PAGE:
The phrase social and civic education may sound cumbersome, but we use it to mean all the content and learning experiences aimed at preparing young people for a life of public participation. Although modern school systems may prioritize academic achievement or economic training, educators also recognize that they must prepare students for public life. They do this both by nurturing students’ commitment to purposes that extend beyond their own self-interest, and by developing their ability to pursue such ends. Sometimes, this takes place in subjects with names such as Civics, Civic Education, Citizenship, or Social Studies. Other times, social and civic goals may be part of subjects such as History, Geography, or Government, particularly when these are oriented toward understanding the nature and origin of current social issues. Schools also promote students’ participation in public life through more specialized courses and programs, such as character education, service learning, global education, peace education, ethnic studies, multicultural education, sustainability education, human rights education, and so on. And notably, the content of social and civic education is found not just in schools but also in the educational work of many museums, nonprofit organizations, and government agencies. In this book, we are not concerned with the content of any particular course or curriculum, but with the underlying ideas that should guide all such efforts.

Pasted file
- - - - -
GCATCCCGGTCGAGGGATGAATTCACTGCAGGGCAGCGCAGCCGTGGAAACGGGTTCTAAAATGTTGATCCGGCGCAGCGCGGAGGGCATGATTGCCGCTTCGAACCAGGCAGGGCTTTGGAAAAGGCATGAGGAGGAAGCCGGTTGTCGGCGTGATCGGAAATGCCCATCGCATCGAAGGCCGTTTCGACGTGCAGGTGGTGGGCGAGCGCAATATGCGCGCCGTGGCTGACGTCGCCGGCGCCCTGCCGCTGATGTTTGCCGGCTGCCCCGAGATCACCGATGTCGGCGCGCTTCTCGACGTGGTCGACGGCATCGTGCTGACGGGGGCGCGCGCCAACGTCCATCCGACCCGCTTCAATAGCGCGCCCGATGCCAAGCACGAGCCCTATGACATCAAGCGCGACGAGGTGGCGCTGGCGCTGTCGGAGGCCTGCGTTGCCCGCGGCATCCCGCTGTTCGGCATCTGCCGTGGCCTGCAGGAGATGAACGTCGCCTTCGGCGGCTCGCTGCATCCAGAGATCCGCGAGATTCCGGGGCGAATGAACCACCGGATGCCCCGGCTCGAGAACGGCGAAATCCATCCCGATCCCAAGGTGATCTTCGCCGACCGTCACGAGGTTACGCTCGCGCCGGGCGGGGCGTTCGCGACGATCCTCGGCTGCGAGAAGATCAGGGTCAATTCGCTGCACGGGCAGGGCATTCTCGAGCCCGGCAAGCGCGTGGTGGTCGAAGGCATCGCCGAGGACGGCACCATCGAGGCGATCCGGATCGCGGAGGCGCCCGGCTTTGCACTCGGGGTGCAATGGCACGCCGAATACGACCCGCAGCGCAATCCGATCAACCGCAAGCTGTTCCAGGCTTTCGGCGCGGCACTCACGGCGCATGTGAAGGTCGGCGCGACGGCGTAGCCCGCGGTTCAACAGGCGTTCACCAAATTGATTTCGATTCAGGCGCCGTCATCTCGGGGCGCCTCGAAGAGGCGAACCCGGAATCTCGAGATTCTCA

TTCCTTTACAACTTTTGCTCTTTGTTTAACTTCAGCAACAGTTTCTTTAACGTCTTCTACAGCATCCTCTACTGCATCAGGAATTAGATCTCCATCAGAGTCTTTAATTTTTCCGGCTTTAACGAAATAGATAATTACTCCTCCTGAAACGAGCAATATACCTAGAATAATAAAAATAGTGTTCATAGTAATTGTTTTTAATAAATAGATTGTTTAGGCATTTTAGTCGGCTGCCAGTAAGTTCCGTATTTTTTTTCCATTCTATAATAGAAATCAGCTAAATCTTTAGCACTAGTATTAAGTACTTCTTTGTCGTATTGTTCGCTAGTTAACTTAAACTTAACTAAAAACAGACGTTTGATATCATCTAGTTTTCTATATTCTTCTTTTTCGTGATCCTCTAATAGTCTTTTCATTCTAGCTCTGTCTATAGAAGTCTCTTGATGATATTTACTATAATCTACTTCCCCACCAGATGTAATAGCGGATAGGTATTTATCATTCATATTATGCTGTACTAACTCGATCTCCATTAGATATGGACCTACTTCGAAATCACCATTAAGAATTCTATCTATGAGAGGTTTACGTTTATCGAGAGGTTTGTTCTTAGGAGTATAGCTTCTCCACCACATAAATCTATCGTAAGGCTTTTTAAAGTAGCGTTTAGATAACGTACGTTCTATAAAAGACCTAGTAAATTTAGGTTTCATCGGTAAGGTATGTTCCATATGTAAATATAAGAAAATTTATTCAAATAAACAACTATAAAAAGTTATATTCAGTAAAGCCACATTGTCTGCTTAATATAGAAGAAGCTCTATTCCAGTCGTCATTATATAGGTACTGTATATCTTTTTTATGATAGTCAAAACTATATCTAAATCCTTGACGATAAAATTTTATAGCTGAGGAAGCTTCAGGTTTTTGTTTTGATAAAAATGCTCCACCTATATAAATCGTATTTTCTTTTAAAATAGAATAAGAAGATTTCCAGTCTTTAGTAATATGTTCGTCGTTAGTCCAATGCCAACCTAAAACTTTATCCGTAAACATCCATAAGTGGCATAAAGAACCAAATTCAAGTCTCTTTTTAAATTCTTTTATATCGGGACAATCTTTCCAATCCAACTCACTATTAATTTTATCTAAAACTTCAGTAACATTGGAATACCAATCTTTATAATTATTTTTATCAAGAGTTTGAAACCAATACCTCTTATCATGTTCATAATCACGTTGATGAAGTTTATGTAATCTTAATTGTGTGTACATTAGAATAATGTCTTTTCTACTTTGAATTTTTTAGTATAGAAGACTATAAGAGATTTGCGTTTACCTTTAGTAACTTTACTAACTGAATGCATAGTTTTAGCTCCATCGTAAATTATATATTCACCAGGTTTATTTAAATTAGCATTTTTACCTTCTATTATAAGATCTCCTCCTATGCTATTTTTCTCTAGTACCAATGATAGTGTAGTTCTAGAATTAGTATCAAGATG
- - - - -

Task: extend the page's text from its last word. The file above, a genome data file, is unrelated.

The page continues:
We have tried to make our recommendations applicable to a wide range of social and cultural settings, within and across countries. Most discussions of social and civic education are closely tied to particular national contexts, and this has inhibited development of more robust and internationally relevant principles for curriculum. The United States, for example, has a long and vibrant tradition of theorizing about social and civic education, but most of this work invokes U.S. ideals and political practices, U.S. Constitutional principles and legal protections, and the history of the U.S. political system. Although this approach can highlight concerns that transcend national boundaries—including civil rights, cultural diversity, and public participation—U.S. scholars often address these issues in ways that are so nation-specific that their relevance for educators in other countries is limited. Even U.S. work that emphasizes “global education” typically focuses on what U.S. students should be learning about the rest of the world, and not what students throughout the world should be learning in social and civic education.